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Little Shop Of Horrors demonstrates the fine art of setting the scene

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“Director’s Cut” has become such a devalued term since the advent of DVD that I now reflexively cringe pretty much every time I see it, assuming that it’s just a cheap marketing ploy. There are legitimate cases, however, and Little Shop Of Horrors, the 1986 movie adaptation of the 1982 off-Broadway musical adaptation of the 1960 Roger Corman black comedy (got that?), is definitely one of them. For years, the only way to see the film’s original, decidedly unhappy ending was to get a hold of a rare, recalled DVD—or, more recently, watch it on YouTube—and even that meant watching a cruddy black-and-white workprint version that only vaguely approximated the experience of the test audiences who shot it down. So I’m as thrilled as anybody else that the film is being released this week with that ending restored in full color, even though it probably renders worthless my own prized copy of the recalled DVD, for which I paid $100 a dozen years ago. (Those were flush times, weren’t they?)


At the same time, though, it would be a shame if all the attention lavished on the restored ending distracted people from the magnificence of the movie as a whole. Every few years, the Hollywood musical allegedly stages some sort of comeback, but with the exception of Disney animation in the late ’80s and early ’90s (mostly involving the same songwriting team as Little Shop), this remains the last truly great example of the genre, at least in its classical form. (I don’t want to get into a debate with the Moulin Rouge! fanatics.) My initial instinct for this column was to look at a crowd-pleasing number like “Dentist!” (with Steve Martin) or “Feed Me (Git It),” which features astonishing manipulation of the giant Audrey II puppet. After taking another look, however, I think Frank Oz’s masterful fusion of stage and screen techniques reaches an early zenith in the scene-setter “Skid Row (Downtown),” which kicks off with the three girl-group urchins—played by Tichina Arnold, Michelle Weeks, and Tisha Campbell—being brusquely shooed away from the flower shop.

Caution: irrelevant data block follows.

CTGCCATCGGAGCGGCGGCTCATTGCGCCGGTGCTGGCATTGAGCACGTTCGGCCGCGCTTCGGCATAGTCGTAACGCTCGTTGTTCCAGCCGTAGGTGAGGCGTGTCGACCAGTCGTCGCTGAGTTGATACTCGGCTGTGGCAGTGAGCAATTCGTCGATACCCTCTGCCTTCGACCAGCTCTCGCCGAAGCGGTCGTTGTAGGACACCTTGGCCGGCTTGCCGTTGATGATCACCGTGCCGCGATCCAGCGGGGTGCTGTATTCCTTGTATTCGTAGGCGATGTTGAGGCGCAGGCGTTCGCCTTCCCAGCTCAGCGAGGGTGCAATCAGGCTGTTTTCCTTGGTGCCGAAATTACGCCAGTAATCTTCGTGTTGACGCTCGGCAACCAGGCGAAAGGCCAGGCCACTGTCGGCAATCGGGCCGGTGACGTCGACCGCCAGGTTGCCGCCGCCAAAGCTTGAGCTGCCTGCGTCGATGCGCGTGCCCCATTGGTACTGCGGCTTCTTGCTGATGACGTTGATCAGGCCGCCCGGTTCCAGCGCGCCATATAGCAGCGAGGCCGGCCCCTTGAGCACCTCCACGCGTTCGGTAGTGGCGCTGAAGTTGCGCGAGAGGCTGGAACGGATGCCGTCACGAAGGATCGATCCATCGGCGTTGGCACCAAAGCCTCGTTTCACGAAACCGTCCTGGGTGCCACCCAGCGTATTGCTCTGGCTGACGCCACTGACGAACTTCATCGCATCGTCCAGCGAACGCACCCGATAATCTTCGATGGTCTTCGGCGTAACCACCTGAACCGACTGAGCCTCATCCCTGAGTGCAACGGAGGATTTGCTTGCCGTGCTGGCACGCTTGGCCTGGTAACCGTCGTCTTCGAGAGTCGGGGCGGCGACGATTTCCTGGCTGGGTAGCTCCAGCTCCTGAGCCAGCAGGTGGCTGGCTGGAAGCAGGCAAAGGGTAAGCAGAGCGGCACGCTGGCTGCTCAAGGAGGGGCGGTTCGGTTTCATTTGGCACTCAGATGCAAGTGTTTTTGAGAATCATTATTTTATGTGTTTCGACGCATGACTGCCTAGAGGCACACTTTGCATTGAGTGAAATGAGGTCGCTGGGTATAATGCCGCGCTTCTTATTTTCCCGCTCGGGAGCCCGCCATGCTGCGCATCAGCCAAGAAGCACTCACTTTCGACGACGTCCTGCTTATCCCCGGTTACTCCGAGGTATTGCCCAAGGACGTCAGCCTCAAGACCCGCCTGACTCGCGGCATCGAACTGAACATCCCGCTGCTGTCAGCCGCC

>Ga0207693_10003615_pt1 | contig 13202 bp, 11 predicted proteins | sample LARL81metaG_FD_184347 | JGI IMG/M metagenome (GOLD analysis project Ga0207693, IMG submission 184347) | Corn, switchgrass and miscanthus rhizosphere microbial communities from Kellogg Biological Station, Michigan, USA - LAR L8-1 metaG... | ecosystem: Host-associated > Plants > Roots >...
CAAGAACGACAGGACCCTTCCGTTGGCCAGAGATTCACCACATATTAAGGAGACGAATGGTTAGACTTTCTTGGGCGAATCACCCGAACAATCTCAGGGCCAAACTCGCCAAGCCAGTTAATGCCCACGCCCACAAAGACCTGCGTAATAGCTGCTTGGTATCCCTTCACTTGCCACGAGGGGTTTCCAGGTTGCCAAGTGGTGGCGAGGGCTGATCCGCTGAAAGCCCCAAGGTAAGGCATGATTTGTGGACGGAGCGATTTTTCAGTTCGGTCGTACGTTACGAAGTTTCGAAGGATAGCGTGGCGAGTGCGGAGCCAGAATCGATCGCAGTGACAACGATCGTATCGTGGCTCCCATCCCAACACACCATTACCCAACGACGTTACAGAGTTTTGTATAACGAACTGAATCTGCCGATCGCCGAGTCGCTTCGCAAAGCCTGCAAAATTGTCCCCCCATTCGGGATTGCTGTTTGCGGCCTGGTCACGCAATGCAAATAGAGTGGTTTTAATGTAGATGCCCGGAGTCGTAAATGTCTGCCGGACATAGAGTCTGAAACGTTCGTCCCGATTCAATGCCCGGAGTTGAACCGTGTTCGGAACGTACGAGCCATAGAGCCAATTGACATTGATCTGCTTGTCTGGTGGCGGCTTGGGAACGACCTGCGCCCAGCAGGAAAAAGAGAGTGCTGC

Oz immediately pulls off a nifty effect that could only truly work in a movie, making it appear as if Weeks somehow reappears onscreen in a completely new costume and hairdo only about 25 seconds after leaving frame, all in a single unbroken shot. It’s a simple trick—he establishes Weeks as the furthermost of the three singers (from Vincent Gardinia’s perspective) in multiple shots, then replaces her with a lookalike actress and quickly cuts off everything but her arm and shoulder at frame left—but he sells it beautifully by not having her reappear too quickly, allowing just enough time for us to think, “Wait a minute…” Plus, we’re distracted by the exquisite timing of the pigeons taking flight just as the camera stops tracking right-to-left and starts dollying down the mouth of the alleyway—a brief movement that only exists so it can then pull back to reveal Weeks, which isn’t strictly necessary, because she’s been in costume the whole time and could simply have stepped into frame on cue. The pull-back-to-reveal subtly suggests the quick-change hypothesis; it’s a purely cinematic variation on a theatrical conceit. Very canny.